The Martian Chronicles
Ray Bradbury is a storyteller without peer, a poet of the possible, and, indisputably, one of America’s most beloved authors. In a much-celebrated literary career that has spanned six decades, he has produced an astonishing body of work: unforgettable novels, including Fahrenheit 451 and Something Wicked This Way Comes; essays, theatrical works, screenplays and teleplays; The Illustrated Man, Dandelion Wine, The October Country, and numerous other superb short story collections. But of all the dazzling stars in the vast Bradbury universe, none shines more luminous than these masterful chronicles of Earth’s settlement of the fourth world from the sun.
Bradbury’s Mars is a place of hope, dreams, and metaphor—of crystal pillars and fossil seas—where a fine dust settles on the great, empty cities of a silently destroyed civilization. It is here the invaders have come to despoil and commercialize, to grow and to learn—first a trickle, then a torrent, rushing from a world with no future toward a promise of tomorrow. The Earthman conquers Mars…and then is conquered by it, lulled by dangerous lies of comfort and familiarity, and enchanted by the lingering glamour of an ancient, mysterious native race.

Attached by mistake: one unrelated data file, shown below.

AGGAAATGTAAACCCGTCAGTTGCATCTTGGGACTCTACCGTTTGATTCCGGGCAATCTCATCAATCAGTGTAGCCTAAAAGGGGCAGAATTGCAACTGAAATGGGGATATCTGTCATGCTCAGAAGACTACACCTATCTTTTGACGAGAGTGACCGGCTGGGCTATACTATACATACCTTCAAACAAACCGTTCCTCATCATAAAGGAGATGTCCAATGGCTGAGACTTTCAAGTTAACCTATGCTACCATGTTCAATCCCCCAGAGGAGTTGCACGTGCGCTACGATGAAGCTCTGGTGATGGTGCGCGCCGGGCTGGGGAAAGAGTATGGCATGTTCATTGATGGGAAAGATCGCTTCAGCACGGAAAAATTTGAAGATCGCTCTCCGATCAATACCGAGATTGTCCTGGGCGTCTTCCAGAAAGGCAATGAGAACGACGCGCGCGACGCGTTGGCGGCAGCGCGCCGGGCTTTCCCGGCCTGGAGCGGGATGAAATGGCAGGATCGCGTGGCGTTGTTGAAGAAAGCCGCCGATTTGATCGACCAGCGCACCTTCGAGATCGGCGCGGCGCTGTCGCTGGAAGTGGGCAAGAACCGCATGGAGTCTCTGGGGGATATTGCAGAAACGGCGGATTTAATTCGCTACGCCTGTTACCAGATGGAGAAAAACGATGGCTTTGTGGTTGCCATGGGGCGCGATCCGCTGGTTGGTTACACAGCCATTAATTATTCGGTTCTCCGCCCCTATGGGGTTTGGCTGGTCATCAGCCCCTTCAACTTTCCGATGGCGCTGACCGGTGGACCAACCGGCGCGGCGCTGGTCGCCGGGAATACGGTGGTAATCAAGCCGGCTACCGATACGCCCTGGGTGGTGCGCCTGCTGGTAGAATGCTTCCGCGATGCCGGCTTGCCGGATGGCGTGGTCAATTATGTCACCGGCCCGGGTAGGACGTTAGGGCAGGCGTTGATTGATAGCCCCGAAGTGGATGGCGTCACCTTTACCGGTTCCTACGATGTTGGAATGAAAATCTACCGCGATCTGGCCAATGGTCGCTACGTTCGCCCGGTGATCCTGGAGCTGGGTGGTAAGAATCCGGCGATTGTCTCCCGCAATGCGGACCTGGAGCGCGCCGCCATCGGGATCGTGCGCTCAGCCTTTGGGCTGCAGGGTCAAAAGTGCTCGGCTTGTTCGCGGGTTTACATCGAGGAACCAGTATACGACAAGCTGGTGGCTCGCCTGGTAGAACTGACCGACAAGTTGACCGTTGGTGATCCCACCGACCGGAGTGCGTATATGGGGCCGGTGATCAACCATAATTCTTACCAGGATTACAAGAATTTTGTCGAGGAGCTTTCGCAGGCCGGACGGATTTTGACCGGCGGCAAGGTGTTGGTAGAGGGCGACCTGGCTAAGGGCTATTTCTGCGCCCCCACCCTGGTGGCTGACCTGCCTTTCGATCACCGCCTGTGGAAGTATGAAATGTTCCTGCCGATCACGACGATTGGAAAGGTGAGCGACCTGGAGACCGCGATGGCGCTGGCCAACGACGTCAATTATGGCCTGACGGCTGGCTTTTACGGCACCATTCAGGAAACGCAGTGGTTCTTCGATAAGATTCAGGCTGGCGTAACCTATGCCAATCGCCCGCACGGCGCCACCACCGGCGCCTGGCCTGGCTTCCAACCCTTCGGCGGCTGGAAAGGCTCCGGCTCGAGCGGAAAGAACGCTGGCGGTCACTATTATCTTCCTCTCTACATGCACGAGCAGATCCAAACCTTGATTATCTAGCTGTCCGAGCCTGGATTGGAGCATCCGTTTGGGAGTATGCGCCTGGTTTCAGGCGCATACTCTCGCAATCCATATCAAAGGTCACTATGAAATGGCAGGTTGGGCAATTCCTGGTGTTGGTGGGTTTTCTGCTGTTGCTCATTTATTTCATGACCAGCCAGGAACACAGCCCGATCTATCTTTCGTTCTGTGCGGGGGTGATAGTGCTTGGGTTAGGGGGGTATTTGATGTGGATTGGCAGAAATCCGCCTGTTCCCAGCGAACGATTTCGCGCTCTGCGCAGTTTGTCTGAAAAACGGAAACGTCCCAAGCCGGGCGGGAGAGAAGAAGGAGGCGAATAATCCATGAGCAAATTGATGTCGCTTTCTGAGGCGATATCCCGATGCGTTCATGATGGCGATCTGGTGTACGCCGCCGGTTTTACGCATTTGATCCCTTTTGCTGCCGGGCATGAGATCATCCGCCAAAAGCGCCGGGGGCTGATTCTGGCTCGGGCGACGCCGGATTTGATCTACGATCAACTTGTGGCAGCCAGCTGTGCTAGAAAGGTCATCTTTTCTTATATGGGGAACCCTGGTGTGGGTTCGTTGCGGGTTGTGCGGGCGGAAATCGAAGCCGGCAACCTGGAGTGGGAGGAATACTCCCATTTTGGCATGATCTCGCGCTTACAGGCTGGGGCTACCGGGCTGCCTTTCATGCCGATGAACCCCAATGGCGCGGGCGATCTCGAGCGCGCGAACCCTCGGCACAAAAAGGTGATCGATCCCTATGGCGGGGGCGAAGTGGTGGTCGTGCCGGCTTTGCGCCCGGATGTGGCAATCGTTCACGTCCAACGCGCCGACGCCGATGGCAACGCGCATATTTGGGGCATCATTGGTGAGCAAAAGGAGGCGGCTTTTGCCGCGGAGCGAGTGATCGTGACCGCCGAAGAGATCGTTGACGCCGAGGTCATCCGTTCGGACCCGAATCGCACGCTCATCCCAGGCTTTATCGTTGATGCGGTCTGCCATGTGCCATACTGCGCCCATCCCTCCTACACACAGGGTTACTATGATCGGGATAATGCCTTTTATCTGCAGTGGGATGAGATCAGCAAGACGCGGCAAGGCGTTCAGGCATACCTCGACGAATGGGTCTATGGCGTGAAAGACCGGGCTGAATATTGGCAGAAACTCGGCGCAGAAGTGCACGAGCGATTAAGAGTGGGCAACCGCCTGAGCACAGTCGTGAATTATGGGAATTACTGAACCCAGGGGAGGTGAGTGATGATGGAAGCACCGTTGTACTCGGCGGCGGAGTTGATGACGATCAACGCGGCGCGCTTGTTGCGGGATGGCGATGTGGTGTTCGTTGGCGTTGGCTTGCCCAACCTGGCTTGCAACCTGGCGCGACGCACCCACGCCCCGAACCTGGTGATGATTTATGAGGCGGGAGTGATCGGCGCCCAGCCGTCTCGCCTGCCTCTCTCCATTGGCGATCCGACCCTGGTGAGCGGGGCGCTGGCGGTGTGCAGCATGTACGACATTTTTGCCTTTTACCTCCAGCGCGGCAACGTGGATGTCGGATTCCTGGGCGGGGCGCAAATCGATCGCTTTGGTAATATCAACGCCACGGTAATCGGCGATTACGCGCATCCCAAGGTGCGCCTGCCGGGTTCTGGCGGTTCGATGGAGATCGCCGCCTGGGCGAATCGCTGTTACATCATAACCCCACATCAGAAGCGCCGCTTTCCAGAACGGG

Bradbury’s The Martian Chronicles is a classic work of 20th-century literature whose extraordinary power and imagination remain undimmed by time's passage. In connected, chronological stories, a true grandmaster once again enthralls, delights, and challenges us with his vision and his heart—starkly and stunningly exposing in brilliant spacelight our strength, our weakness, our folly, and our poignant humanity on a strange and breathtaking world where humanity does not belong.
Sixty years after its original publication, Ray Bradbury’s internationally acclaimed novel Fahrenheit 451 stands as a classic of world literature set in a bleak, dystopian future. Today its message has grown more relevant than ever before.
Guy Montag is a fireman. His job is to destroy the most illegal of commodities, the printed book, along with the houses in which they are hidden. Montag never questions the destruction and ruin his actions produce, returning each day to his bland life and wife, Mildred, who spends all day with her television “family.” But when he meets an eccentric young neighbor, Clarisse, who introduces him to a past where people didn’t live in fear and to a present where one sees the world through the ideas in books instead of the mindless chatter of television, Montag begins to question everything he has ever known.